One thing we've learned is that dog food isn't a very pleasant subject. Many brands use rendered animal parts – the stuff that we humans don't eat. And, after years of testing, the Food and Drug Administration has uncovered another common ingredient that may be coming from those rendered parts – trace amounts of a poison called pentobarbital.

Digging into the food bowl is probably your dog's favorite time of day and in pet-crazy America, a $10-billion-a-year pet food industry gives owners all types of choices.

But KING 5 has obtained a just-released FDA study that says many of the biggest brands contain trace amounts of pentobarbital – amounts so small the FDA insists they're harmless.

Not all veterinarians are so sure.

"It is something we use to euthanize animals. The toxicity can build up in a small animal and cause serious problems," said veterinarian Jay King.

"I’m totally shocked. I’m appalled," said dog owner Sue Foor.

It was a predictable reaction from dog owners at Seattle's Green Lake – a popular spot to trot the dog.

The FDA study randomly selected from the most popular brands. Among the results of four samples of Ken-L Ration tested, all showed traces of pentabarbitol; of seven samples of Heinz, three showed traces of the drug, and of 24 tests on Purina products, three showed trace amounts of pentobarbital.

The FDA began its study several years ago after repeated questions raised by veterinarians wondering why it took more pentibarbital to euthanize pets at the pound.

The animals seemed to be building a resistance to the drug.

So, how is pentobarbital getting into dog food?

The FDA says it likely comes from disabled and diseased farm animals. After they're put down with pentobarbital, the carcasses are often sent to rendering plants where the meat is processed and sold to dog food makers.

The pet food companies we've named refused to be interviewed, referring questions to an industry representative called The Pet Food Institute.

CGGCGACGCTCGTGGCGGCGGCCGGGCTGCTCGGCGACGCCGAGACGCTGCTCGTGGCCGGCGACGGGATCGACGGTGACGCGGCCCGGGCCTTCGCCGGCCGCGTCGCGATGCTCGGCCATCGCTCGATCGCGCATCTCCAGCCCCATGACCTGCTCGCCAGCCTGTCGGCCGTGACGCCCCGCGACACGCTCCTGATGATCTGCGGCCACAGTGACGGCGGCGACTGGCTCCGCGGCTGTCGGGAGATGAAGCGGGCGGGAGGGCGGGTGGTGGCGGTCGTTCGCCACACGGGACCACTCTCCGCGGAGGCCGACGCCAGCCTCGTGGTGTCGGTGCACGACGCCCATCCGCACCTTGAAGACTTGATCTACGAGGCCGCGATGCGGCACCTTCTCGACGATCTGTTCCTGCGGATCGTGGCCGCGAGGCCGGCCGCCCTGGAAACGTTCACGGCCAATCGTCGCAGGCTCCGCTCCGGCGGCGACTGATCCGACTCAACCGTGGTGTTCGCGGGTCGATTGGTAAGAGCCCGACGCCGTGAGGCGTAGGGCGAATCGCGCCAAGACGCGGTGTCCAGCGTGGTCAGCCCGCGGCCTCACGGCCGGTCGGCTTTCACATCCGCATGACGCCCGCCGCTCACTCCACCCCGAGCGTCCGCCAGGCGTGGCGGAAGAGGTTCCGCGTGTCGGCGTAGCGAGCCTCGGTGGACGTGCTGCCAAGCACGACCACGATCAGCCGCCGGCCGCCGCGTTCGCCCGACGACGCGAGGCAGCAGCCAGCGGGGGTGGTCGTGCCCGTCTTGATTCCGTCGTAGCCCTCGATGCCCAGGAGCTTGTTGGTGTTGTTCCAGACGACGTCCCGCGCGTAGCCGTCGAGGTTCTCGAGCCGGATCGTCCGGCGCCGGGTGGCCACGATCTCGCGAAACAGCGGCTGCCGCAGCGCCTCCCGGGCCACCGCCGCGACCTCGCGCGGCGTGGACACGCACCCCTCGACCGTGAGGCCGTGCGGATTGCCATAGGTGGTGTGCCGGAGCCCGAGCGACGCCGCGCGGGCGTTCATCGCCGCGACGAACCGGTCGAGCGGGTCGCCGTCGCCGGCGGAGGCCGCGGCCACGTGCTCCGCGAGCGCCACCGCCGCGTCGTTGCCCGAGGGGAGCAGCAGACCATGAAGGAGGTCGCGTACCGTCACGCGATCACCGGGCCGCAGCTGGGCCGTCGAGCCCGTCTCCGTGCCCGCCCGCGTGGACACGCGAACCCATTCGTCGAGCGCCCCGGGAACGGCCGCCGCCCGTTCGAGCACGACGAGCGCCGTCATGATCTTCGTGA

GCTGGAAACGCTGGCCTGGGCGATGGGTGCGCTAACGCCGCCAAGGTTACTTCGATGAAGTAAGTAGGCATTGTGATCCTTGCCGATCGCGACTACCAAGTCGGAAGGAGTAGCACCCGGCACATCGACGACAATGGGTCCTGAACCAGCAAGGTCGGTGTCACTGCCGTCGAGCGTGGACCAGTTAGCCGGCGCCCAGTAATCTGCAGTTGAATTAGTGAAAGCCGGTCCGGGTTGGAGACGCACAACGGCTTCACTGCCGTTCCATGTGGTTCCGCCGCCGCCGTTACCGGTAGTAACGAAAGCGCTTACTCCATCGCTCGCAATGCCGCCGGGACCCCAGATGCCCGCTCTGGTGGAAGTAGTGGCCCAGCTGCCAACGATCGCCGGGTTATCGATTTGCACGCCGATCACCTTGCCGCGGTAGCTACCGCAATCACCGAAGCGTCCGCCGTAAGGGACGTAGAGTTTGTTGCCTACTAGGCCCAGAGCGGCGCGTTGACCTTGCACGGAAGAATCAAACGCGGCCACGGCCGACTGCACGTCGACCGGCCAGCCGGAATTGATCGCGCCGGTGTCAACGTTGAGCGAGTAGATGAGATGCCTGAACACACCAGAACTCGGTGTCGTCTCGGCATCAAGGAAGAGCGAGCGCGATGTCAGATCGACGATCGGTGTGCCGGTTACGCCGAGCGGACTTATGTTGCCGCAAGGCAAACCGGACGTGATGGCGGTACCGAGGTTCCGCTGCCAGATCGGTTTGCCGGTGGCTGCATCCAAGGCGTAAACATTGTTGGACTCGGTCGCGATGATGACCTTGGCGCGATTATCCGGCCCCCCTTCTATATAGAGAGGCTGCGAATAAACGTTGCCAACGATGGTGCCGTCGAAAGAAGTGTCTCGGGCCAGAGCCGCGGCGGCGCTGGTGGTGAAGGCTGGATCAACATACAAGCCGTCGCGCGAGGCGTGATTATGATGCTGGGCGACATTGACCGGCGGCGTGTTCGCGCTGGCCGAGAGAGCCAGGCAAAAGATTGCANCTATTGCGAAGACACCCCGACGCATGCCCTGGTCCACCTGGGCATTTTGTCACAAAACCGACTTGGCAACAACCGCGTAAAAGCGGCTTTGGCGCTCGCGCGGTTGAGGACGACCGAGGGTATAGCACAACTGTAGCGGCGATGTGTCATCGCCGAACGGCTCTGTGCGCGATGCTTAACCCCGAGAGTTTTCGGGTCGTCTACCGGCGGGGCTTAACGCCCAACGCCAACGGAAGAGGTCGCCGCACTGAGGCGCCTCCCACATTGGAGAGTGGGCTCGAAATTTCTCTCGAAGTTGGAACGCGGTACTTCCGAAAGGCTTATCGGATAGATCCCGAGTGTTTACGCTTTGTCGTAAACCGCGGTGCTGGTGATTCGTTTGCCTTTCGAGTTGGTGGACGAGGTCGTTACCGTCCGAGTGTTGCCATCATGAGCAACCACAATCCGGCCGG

It says, "Consumers purchasing dog food made by pet food institute members can feel confident they are feeding their pet a safe and nutritious food."

Some vets say even if the pentobarbital is not harmful, it has no place in dog food.

"None of us want to think that our animals are eating these foods with these chemicals in them, even as a small or trace amount," said veterinarian Dr. Teresa Garden.

The Pet Food Institute says some manufacturers have just required rendering plants to test for pentobarbital and guarantee that it's not present before they buy.

Although just released, these tests were conducted nearly two years ago. The FDA can't say whether the same brands on the shelf today have pentobarbital in them. For that information, you will need to call your dog food company's consumer information line. Some of them are taking extra steps now to keep pentobarbital out.

Reported by Chris Ingalls, KING 5 News (www.king5.com) on 5/3/2002

------------------------------------------------------------------------
I've taken the liberty of making these reports available in HTML:
Dog Food Samples Used in CVM Pentobarbital Surveys and Analytical Results
Dog Food Survey Results

Posted by Richard
6/07/2002 06:56:37 AM | PermaLink

PETA Alerts (Act Now or Forever Lose Your Peace)